The 10 Biggest Obstacles to Freelance Writing Success (and how to solve them)

Carol Tice

Are you having trouble getting your freelance writing career off the ground?

On one of my weekly podcasts recently, I was shocked to hear how many writers said they’d been trying to get their writing career going for a long time.

More than one had been trying for 10 years.

That’s bad! People need to eat.

And writers need to be able to earn a living with their work.

My personal New Year’s resolution is to help more writers begin to take action and become successful freelance writers in 2012.

Linda Formichelli and I got together to talk about it on Skype the other day. From that conversation, we put together this half-hour Webinar. It’s free to watch. Just a little New Year’s gift to my readers.

In it, we discuss the 10 most common obstacles to freelance writing success, and how to solve them.

What’s on our list? Here’s the top three:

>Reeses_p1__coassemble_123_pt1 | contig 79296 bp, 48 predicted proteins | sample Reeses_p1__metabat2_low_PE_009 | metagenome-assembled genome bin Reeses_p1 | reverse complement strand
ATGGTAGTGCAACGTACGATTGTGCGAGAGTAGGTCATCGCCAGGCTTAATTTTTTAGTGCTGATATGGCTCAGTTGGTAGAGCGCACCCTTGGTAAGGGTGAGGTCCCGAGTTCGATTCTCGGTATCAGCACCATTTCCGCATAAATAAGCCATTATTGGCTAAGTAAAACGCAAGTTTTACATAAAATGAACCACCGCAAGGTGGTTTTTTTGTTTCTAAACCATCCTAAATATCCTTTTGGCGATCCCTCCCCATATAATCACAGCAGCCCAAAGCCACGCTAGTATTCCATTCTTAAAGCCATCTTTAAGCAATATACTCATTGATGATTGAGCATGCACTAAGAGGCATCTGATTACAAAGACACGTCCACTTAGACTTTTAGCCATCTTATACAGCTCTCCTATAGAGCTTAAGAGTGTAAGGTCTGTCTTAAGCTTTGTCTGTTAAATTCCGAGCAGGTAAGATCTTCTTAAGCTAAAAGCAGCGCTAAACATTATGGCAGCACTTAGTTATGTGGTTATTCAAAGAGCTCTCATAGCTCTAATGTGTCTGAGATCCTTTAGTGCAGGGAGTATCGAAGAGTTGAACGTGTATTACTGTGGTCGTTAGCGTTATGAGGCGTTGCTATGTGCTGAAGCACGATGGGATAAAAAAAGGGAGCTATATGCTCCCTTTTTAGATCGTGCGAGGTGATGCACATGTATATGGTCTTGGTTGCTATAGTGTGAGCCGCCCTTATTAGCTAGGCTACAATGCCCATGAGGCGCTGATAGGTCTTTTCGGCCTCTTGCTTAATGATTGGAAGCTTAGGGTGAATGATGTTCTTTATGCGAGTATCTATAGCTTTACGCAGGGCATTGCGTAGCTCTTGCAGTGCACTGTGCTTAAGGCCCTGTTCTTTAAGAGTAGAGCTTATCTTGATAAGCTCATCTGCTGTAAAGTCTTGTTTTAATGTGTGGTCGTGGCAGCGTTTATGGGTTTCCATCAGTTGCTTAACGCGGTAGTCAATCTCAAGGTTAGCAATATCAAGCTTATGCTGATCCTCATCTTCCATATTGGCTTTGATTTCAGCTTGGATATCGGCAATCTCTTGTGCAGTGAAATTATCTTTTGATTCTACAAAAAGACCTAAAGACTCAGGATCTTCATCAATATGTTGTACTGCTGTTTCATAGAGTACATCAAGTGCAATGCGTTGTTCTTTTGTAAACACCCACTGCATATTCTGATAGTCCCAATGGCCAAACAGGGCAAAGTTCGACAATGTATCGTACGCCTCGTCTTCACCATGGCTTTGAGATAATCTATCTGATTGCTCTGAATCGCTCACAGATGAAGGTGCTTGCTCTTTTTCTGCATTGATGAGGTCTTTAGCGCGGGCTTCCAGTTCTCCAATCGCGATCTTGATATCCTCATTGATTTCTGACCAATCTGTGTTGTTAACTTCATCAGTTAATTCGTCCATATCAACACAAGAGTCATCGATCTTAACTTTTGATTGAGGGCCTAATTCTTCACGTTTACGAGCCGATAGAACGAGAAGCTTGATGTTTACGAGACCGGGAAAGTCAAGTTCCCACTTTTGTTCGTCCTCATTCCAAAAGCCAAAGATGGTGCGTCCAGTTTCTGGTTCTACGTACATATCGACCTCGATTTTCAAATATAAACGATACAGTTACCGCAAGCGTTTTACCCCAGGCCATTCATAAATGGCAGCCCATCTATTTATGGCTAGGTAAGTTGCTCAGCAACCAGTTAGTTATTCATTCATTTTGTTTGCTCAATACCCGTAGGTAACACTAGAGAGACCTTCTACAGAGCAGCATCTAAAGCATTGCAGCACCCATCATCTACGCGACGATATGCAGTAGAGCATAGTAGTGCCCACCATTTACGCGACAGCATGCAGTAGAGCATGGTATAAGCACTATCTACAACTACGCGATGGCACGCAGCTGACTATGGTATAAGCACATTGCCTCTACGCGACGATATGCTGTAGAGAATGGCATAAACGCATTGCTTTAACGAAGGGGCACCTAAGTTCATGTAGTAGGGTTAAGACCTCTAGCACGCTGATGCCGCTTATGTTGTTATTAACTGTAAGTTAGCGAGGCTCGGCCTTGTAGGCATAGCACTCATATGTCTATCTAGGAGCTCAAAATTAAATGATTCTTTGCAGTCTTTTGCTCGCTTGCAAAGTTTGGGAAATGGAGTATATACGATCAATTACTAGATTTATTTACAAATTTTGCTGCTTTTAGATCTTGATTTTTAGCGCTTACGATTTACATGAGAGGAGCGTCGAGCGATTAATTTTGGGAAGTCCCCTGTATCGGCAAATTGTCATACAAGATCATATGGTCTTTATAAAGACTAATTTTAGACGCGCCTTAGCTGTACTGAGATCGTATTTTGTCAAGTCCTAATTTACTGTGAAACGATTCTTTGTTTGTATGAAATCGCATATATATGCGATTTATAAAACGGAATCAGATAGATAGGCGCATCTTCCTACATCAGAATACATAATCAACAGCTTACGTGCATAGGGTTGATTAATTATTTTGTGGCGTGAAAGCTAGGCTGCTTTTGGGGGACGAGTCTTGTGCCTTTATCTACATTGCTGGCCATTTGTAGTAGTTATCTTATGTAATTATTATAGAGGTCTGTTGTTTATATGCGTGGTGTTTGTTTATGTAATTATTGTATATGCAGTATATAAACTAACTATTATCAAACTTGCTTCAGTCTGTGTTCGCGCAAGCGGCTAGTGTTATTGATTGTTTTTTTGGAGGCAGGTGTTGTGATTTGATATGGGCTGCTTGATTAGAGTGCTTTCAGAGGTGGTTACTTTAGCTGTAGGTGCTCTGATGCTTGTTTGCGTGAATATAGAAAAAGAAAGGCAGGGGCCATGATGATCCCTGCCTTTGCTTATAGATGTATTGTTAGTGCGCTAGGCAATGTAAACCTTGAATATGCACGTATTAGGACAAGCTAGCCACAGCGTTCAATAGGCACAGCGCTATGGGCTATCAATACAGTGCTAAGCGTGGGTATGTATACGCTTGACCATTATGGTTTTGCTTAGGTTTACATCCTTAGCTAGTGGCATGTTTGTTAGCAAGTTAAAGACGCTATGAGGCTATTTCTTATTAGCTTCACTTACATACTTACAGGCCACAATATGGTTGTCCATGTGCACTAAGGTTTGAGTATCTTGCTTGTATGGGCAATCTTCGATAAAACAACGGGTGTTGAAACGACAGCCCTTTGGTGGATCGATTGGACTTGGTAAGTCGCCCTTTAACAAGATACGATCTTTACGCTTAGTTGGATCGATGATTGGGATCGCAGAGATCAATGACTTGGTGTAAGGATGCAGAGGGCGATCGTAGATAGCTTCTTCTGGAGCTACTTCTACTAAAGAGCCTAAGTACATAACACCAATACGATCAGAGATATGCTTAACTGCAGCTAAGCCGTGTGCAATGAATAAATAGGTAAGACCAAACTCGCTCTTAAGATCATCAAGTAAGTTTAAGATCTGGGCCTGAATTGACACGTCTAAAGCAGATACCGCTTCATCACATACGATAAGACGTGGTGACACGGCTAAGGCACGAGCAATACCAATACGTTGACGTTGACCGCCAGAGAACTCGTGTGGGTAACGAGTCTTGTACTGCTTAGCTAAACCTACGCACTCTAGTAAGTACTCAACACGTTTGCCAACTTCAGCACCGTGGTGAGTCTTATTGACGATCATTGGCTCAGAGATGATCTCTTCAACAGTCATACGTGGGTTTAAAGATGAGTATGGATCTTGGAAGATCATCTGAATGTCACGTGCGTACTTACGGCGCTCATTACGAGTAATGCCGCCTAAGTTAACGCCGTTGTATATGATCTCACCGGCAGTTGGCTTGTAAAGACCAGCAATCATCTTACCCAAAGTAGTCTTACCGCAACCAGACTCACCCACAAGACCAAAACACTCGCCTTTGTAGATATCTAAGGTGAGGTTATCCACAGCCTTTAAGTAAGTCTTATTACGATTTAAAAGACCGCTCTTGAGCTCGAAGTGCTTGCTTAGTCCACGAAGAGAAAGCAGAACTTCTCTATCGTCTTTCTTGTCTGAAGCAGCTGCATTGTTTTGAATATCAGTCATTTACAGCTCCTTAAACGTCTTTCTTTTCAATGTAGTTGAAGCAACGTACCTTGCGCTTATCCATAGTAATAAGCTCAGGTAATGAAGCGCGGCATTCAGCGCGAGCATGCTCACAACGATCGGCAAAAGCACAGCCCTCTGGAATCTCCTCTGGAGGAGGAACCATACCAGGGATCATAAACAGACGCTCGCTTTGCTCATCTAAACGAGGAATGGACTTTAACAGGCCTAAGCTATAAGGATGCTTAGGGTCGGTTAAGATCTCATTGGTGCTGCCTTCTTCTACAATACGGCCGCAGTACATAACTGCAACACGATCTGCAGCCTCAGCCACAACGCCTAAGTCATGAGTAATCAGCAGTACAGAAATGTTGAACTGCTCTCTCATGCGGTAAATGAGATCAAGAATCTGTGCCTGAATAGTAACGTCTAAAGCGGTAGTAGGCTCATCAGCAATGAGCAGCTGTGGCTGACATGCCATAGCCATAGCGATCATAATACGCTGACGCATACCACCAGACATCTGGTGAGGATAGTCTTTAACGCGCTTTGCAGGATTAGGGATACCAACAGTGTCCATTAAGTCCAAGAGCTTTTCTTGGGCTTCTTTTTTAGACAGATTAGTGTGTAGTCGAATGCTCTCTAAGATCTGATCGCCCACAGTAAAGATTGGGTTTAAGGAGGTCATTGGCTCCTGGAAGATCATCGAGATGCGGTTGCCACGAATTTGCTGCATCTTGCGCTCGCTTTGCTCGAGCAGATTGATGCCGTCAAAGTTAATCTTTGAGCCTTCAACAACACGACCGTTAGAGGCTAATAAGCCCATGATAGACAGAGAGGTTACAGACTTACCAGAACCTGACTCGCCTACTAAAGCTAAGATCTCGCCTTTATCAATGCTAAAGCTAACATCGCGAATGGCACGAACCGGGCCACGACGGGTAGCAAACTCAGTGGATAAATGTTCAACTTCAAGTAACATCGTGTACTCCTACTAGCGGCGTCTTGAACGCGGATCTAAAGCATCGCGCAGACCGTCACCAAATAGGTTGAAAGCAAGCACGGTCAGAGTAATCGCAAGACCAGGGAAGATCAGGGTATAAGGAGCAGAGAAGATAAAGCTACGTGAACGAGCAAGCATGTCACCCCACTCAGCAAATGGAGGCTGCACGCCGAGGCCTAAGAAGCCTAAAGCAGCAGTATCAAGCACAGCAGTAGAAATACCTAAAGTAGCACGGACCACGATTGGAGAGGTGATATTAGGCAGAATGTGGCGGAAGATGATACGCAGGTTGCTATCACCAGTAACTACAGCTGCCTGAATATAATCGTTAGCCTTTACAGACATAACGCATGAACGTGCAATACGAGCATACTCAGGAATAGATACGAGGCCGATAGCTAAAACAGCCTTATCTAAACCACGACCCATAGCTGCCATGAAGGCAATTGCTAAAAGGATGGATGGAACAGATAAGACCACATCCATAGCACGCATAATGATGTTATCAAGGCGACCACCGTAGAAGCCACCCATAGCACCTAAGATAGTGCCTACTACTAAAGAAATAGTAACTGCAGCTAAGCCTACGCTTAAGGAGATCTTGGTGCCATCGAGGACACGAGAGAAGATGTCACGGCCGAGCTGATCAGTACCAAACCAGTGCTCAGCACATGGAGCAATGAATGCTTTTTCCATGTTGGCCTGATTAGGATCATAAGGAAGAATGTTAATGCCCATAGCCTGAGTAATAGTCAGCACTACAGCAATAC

1. Fear. This is always at the top of the charts. You’re afraid you’ll be laughed at, you won’t be good enough, you’ll screw up, or that the economy is just too tough out there.
    Solution: To overcome your fear, try to experience it. Arrange for friends to laugh at one of your articles. You’ll see you survive — and that really, that’s probably not going to happen.
  2. Overwhelm. There are so many possible markets to pitch, and so many ways to do marketing. It’s easy to get boggled and do nothing.
    Solution: Stop trying to find the one best way to pursue freelance writing, and start getting out there. Break down your goals into small steps, and begin to take action. Choose one direction — one type of marketing, or one writing specialty — and focus in on only that.
  3. You don’t treat it like a business. Are you writing without a contract? Do you take the first price a prospective client offers you, instead of negotiating? If a client is late paying, do you just wait around for them to cut you a check? Stop being taken advantage of and take a businesslike attitude.
    Solution: Imagine you have a small retail shop, instead of a freelance-writing business. How would you run it? Do those business basics — negotiate, have a contract, collect what you’re owed, keep good records, and above all, consistently market your business.